What language do your designs speak?
We always start a collection with colour. We love light tones, with a lot of white in their composition and that flatter all skin tones. Another important topic is prints, which we design ourselves, and sheer fabrics. We love airy fabrics dyed in colours that evoke delicacy.
And where does your inspiration come from?
The best artist throughout history has been nature and we’re inspired by it. We find incredible colours in flowers or the sky, or wonderful gradients in sunsets. The similarity with water and its glimmers when reflecting light lead us to use sequins and shiny fabrics, and we love laminates that simulate water. But we’re not only inspired by visual elements, we also have sensory references. Everything that makes us feel better, like certain sounds and scents. We also love to connect nature with the spiritual realm, energies, waves, and vibrations. The invisible sense of things because what moves within comes out.
Does this imitation of nature invite us to wear sequins and sparkle during the day?
I love that idea. If you try going in the sun wearing holographic and sequin fabrics, really interesting glimmers come alive. Just for this reason, we should definitely wear sparkle during the day.
In your latest collection, Lucid Dreams, how do you interpret this whole universe?
It’s a collection inspired by solar energy. The sun symbolises the light source that provides vital energy so that all organisms grow and manifest. For Earth, it’s the essence of life and it connects us with the universe. It’s aimed at the urban, cosmopolitan, inspiring, and sensual woman who seeks to connect with natural beauty and the magnificence of the present moment.
And how does it take shape?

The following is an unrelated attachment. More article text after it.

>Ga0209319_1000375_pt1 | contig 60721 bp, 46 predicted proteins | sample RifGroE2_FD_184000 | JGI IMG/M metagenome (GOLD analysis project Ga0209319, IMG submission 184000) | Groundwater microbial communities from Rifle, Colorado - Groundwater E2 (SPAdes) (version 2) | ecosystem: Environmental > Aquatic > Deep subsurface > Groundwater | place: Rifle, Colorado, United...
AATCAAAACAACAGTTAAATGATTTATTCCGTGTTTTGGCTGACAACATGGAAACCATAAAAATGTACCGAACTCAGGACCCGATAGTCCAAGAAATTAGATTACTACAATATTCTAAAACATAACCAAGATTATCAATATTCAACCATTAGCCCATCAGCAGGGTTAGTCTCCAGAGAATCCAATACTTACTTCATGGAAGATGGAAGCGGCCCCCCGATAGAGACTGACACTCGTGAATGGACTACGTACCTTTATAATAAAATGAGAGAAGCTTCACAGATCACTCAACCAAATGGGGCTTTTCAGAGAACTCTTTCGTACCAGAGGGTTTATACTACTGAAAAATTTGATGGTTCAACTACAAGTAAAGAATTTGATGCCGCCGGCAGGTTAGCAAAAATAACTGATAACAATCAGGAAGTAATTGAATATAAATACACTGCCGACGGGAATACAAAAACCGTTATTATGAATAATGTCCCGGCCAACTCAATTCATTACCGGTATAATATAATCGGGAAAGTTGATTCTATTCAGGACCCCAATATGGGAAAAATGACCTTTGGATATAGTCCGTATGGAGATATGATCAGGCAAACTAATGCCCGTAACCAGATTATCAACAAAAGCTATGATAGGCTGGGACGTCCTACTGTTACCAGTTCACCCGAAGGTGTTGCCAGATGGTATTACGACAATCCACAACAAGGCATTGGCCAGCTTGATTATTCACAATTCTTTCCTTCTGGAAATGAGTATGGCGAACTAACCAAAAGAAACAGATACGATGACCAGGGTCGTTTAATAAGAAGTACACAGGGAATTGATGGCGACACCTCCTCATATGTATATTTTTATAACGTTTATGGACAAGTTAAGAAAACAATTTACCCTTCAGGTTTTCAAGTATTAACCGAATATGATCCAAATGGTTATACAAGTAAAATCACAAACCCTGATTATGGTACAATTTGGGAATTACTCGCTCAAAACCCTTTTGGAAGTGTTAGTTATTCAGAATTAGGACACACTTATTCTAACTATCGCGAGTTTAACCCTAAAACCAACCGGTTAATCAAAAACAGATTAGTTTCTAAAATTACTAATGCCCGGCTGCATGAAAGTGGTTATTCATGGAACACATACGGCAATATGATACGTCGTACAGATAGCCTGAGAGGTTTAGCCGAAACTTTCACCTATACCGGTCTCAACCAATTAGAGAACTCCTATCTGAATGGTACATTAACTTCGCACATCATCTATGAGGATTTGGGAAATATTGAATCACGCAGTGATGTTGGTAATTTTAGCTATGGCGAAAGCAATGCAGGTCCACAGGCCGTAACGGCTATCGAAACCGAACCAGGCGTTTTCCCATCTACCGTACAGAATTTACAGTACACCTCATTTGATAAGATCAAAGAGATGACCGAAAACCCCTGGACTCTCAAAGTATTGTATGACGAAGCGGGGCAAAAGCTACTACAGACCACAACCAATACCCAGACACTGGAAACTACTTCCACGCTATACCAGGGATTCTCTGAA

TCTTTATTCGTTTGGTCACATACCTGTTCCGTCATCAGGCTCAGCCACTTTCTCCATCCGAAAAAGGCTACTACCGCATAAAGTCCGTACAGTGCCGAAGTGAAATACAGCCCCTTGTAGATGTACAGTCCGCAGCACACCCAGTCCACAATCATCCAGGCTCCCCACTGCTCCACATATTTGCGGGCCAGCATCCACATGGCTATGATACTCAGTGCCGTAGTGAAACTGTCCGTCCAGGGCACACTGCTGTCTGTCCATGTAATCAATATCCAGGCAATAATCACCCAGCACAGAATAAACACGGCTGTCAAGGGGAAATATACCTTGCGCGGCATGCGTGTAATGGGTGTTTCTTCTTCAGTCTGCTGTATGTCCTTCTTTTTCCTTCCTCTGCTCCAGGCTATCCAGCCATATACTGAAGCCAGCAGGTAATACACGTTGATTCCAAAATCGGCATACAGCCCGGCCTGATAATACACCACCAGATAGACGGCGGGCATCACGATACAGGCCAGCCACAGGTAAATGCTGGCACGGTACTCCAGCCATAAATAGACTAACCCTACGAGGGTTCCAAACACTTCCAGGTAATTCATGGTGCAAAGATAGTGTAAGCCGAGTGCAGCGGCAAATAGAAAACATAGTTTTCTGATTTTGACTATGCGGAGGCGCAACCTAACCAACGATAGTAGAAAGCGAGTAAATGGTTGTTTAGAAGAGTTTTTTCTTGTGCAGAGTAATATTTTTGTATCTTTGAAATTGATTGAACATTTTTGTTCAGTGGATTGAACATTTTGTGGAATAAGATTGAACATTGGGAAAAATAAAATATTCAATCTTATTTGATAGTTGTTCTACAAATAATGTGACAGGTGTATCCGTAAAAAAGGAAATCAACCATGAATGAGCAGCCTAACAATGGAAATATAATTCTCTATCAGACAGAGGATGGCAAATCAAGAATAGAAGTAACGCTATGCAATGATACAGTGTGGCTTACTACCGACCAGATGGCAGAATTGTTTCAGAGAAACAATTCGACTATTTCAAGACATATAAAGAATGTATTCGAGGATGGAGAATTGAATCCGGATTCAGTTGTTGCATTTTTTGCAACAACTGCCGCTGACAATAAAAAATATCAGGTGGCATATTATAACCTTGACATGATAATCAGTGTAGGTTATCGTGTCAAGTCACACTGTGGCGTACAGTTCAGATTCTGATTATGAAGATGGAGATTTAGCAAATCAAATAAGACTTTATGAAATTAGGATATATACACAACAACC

Through sheer fabrics that let the light through, ultrasoft satin fabrics in luminous colours, warm-toned shiny fabrics, printed jacquards, airy fabrics that merge with holographic prints, florals, and shiny fabrics that life flows through... Our garments send a positive message and energy that makes you feel good.
“The best artist throughout history has been nature and we’re inspired by it. We find incredible colours or marvellous gradients in it”
You choose to make your pieces long-lasting, which is a way to promote sustainability, how do you get a piece to survive for years in a wardrobe?
Above all, due to its quality. Also, we try to make timeless collections, without using on-trend patterns. For example, a big collar would be a one-time trend, so we try to follow more classic proportions. We include new elements subtly by updating and adapting classics.
On occasion you’ve spoken about humanising digital media; what do you mean?
We were born highly connected to social media during the pandemic, so we had to adapt to digital media, something we love. Humanising technology means reaching consumers more deeply. We’re even trying out virtual reality. Technology is something that helps us and humanising it involves, for example, communicating like a person instead of like a robot.
Which are your next challenges?
Now we’re well received in North America, so our intention is to put ourselves even more on the map in countries like the United States and expand the brand but maintaining the same loving care for our design and garments. Thanks to digital media, we’ve reached more remote markets and we want to develop the brand in those environments we’ve reached through good vibes.